The Condom Decision



    So You Prefer Sex Without a Condom

    Here are a couple of ways to make that safe.

    Mar 18 · 6 min read
    condom, or not to condom — that is a frequently asked question. Usually posed in the heat of the moment when body parts are wet and hard. There is no doubt that having sex with a condom is safer. However, there are measures we can all take to enjoy sex sans-latex and not feel like you may have compromised your health.
    #1. Get Your Test Before a Night of Zest
    Love having barrier-free sex, regardless of your relationship status? Often times when we don’t use condoms people fall into one of two categories.
    You’ve been in a partnership for a while, monogamous or poly, and feel secure enough to no longer incorporate barriers. Or, you are unattached but may feel like you’d rather not use a condom or dental dam with a casual sex partner.
    Regardless of where you fall on the spectrum, there is a way to leave barriers at home, and still feel safe. However, it will require most people to get out of their comfort zone.
    Before you are going to have condomless sex, discuss getting tested for STIs. It can be a nerve-wracking conversation to have, especially considering that many of us aren’t taught to discuss sex at all; even while we’re having it.
    Once everyone is tested show each other your results. This is the key to have fun, safe, condomless sex.
    Just getting tested is not enough, you must play show-and-tell.
    This practice requires two skills we may not be used to channeling during sexy times: open communication and patience while tests are completed.
    Laugh about how awkward the conversation is if you need to, but remember this peace of mind is worth the wait. If you have a sex partner who is not willing to wait for tests to be completed, then you don’t owe her, him or them any more of your time. That is elusive and suspicious behavior.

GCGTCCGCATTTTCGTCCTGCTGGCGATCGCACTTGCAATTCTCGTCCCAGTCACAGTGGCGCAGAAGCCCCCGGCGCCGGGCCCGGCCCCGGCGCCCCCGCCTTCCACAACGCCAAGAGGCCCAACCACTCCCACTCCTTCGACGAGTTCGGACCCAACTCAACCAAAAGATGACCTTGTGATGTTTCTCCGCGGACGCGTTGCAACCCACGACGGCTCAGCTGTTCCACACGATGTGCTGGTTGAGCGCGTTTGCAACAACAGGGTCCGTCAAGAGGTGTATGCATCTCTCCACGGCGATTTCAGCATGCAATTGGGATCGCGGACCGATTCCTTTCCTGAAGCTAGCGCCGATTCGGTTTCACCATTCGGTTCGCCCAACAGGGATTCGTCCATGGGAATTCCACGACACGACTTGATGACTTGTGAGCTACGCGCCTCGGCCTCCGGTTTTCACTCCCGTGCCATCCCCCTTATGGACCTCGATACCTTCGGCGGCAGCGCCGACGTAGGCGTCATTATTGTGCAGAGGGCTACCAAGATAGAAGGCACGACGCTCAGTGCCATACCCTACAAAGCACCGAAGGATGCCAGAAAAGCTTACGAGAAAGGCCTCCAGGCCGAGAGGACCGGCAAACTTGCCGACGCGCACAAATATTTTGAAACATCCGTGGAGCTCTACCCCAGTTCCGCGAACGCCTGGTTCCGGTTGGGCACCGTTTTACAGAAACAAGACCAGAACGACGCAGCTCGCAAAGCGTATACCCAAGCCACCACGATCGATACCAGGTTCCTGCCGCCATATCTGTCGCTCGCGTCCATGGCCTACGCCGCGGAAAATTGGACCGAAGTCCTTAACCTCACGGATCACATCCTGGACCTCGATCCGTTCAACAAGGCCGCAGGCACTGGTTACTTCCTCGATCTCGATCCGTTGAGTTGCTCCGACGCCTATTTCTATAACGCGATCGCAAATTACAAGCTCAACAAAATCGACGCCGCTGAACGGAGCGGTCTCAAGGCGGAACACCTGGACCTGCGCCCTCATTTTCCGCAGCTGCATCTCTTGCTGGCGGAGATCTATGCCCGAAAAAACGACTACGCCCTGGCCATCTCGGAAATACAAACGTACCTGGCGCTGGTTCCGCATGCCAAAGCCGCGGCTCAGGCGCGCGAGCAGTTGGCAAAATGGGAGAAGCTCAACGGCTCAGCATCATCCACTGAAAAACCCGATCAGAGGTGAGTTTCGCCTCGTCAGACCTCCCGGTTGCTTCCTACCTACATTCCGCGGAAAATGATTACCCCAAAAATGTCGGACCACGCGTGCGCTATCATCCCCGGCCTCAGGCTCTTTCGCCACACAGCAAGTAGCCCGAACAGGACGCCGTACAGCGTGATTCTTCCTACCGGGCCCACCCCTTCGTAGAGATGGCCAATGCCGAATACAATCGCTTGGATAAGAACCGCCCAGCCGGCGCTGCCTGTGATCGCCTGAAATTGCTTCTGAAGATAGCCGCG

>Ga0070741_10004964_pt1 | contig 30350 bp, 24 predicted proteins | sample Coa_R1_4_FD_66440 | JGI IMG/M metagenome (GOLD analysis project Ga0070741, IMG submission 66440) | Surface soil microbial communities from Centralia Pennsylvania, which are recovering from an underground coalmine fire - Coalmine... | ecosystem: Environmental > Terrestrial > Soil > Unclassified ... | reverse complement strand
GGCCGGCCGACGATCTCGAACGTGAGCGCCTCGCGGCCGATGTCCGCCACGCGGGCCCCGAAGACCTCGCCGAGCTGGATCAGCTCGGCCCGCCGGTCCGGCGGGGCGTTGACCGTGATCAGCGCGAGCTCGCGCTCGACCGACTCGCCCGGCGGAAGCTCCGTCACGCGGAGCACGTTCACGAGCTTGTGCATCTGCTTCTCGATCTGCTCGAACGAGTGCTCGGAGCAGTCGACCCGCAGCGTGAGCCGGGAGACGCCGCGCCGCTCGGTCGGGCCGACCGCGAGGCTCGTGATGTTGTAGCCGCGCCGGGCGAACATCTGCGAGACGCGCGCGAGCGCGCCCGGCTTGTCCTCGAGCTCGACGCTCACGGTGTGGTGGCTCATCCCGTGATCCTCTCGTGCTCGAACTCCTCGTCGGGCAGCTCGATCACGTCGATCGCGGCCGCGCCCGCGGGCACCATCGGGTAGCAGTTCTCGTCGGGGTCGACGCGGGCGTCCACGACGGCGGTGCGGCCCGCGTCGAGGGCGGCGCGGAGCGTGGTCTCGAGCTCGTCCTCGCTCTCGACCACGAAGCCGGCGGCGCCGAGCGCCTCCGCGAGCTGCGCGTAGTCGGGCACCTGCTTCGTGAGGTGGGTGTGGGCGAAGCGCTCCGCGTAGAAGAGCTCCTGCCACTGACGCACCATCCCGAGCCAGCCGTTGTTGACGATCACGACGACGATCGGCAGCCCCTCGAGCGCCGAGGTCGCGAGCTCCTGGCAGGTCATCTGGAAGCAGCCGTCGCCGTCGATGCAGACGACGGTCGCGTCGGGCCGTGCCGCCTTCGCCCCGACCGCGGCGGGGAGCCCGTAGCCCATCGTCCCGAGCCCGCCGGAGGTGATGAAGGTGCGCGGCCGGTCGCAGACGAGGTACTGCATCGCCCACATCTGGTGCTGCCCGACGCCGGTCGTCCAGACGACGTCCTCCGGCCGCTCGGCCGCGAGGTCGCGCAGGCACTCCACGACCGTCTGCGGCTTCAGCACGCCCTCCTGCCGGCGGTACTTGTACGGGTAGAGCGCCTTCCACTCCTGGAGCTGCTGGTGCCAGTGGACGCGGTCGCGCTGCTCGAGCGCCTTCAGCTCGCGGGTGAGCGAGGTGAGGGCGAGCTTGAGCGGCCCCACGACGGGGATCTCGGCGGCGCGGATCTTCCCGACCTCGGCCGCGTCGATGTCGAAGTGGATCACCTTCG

For me, I try to remember that in standing up for my boundaries, I am also building stronger communication skills. Which are great to flex during sex.
    Finally, before engaging in the barrierless sex all parties involved are required to have one final open discussion. If anyone starts dating someone new or plans to sleep with someone new, everyone must be informed. Make this commitment, and remember, if you don’t trust your sex partner for any reason you have the right to say no to sex, condom or not.
    #2. Time for Table Sex
    We often equate sex with penetration, actually, sex is open to your unique definition. Here is a really fun way to have sex that doesn’t involve any barriers. The best part, this works for group sex too.
    All you need is a dining room table. Invite everyone involved to sit at the table. Sometimes it is fun to have everyone arrive at the table naked. Others choose to wear lingerie and sexy underwear. I know one couple that does this in their business suits, because why the fuck not?
    Stare at each other from across the table, but do not touch each other. Instead, you each get to watch as everyone touches themselves. You can use any form of stimulus like you like. One couple I know always uses vibrators because they don’t need to focus on what their hands are doing, and can freely look around the table.
    Pro tip: It can be distracting if several people are using buzzing sex toys at once. To set the mood, play some sultry music in the background. A great playlist is Love, Sex, & Water. Don’t let the music get too loud, half of the fun is hearing your sexual counterpart(s) moan.